What's that you say? Speak up, I can't hear you. There's a plan to reduce noise at Memorial Park? Well, why didn't you say so?
Under a plan that would be financed by the Texas Department of Transportation, the city's parks department is weighing whether to allow a large sound-barrier wall in a 2,000-foot swath along the freeway between Washington and the West Loop.
The 16-foot-high wall, which could cost as much as $480,000, could substantially reduce the traffic noise in a popular area near the small, asphalt track and nearby tennis center, parks officials say.
"It would make quite a bit of a difference," said Joe Turner, the city's Parks and Recreation Department director. "This is the piece where we're right on top of the freeway, with a huge concentration of runners and tennis players every day."
The barrier still is in the conceptual stages, as officials work to get input from City Council members and key stakeholders, such as the Memorial Park Conservancy.
Sally Tyler, the conservancy's executive director, said her organization is working with the city but isn't yet sold on the idea. The park's executive committee recently wrote Turner, saying it wants to see designs before passing judgment.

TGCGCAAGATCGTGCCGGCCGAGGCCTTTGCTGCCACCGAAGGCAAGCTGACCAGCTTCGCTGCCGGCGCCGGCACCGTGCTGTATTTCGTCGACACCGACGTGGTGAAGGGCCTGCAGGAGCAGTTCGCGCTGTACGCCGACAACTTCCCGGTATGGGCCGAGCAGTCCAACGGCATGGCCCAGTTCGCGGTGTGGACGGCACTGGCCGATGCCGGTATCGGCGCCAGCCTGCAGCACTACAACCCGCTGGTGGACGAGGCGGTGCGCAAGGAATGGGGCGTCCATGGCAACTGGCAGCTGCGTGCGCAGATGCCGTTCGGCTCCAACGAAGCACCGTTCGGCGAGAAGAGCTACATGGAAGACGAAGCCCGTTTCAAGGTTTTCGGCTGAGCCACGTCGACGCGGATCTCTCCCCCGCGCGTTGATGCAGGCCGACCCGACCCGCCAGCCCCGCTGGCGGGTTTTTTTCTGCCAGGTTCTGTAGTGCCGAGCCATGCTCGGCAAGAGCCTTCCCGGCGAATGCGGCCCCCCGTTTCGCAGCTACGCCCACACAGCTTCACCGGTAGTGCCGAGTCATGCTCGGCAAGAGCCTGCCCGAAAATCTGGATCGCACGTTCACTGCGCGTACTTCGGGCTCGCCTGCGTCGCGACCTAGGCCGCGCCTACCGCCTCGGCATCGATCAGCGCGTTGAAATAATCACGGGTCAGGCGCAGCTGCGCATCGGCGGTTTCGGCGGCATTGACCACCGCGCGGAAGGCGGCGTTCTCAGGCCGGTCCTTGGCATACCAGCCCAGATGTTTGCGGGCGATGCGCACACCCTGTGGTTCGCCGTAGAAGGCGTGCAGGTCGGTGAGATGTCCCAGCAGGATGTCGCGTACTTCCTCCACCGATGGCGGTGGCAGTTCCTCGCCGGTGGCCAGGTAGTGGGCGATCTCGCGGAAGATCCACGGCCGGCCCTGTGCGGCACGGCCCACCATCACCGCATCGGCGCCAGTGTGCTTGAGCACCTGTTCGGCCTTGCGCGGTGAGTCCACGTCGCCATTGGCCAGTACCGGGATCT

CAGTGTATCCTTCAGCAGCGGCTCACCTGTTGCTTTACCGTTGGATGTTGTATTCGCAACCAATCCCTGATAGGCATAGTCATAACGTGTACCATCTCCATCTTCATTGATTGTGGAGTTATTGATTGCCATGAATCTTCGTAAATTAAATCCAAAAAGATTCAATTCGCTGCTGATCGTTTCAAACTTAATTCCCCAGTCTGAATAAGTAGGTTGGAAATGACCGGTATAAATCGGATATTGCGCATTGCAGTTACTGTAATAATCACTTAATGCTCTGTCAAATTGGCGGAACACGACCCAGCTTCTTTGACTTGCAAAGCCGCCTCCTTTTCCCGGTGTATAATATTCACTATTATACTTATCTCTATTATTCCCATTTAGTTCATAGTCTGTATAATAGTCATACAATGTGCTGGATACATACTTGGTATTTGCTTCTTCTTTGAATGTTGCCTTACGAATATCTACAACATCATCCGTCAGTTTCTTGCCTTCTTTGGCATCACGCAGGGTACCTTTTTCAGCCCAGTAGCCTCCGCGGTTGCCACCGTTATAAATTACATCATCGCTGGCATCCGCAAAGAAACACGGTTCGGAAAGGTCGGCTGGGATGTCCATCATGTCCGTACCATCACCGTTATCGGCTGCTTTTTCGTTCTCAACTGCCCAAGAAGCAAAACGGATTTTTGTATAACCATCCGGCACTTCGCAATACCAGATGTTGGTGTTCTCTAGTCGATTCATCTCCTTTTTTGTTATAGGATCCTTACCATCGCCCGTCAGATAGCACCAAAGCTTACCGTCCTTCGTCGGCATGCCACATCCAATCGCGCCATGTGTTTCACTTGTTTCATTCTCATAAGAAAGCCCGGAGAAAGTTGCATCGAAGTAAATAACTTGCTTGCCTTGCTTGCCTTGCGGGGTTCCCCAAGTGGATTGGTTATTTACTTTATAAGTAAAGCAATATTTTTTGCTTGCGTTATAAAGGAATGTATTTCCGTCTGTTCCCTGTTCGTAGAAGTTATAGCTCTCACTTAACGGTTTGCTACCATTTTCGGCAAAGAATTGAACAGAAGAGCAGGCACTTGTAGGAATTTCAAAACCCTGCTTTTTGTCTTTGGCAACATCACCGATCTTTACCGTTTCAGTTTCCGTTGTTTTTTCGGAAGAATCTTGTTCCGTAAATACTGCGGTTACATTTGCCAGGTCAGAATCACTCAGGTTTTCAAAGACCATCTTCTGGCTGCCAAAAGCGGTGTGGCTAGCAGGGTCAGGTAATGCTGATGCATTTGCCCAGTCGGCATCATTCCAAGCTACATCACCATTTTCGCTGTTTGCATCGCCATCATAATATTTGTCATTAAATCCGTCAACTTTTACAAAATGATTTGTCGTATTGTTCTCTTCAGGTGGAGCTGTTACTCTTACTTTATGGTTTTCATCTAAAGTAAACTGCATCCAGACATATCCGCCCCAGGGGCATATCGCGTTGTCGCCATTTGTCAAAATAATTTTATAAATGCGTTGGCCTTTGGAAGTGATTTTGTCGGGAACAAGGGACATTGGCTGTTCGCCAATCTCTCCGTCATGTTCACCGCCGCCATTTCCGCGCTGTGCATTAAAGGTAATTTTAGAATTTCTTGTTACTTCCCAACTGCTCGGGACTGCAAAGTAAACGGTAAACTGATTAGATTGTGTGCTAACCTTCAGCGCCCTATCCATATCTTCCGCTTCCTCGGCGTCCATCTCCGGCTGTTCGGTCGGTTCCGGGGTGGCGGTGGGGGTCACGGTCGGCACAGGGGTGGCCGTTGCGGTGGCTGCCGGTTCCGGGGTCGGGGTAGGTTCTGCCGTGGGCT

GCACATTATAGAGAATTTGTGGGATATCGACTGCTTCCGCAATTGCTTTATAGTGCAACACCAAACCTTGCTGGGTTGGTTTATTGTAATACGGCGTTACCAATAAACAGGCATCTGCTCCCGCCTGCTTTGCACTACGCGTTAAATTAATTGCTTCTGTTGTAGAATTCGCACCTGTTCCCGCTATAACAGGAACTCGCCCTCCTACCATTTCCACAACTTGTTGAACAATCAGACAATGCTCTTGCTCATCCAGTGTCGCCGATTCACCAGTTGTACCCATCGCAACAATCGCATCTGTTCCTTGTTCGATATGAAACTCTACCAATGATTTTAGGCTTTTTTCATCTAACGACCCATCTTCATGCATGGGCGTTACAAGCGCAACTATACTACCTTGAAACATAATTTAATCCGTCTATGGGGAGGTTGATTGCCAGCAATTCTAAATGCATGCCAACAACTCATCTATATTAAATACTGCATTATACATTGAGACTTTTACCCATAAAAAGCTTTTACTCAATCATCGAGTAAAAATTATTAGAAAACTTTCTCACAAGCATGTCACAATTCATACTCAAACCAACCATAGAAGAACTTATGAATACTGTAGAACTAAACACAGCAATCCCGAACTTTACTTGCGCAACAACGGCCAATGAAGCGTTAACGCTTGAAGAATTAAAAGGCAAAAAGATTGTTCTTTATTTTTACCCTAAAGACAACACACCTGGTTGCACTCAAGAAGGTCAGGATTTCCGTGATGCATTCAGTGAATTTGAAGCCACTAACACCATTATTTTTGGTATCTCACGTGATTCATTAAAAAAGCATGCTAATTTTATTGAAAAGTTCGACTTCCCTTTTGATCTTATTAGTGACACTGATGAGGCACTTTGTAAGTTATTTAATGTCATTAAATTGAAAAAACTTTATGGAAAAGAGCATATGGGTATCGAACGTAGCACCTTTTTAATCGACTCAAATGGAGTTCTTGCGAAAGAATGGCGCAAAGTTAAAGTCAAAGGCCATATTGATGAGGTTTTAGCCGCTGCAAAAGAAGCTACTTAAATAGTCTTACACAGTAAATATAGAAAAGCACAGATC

"In lieu of a concrete wall, trees might serve as a natural sound barrier," she said, adding that sound could travel over and around a wall.
Ambivalent to method, that is, not to the benefit. Reducing noise in general, especially near I-10 and 610, is a Good Thing. You may recall there was a lawsuit filed against TxDOT last January over the design of the interchanges at those freeways; the suit alleges that TxDOT did not follow federal regulations for noise abatement. More on that is here. I've also received
this letter (PDF) regarding the noise levels for I-10 near Memorial Park. It's pretty technical - I know I've got a few transportation geeks in my audience; this should be right up your alley. I'm hearing there's going to be a lot more, well, noise, regarding this issue, so stay tuned and we'll see what happens.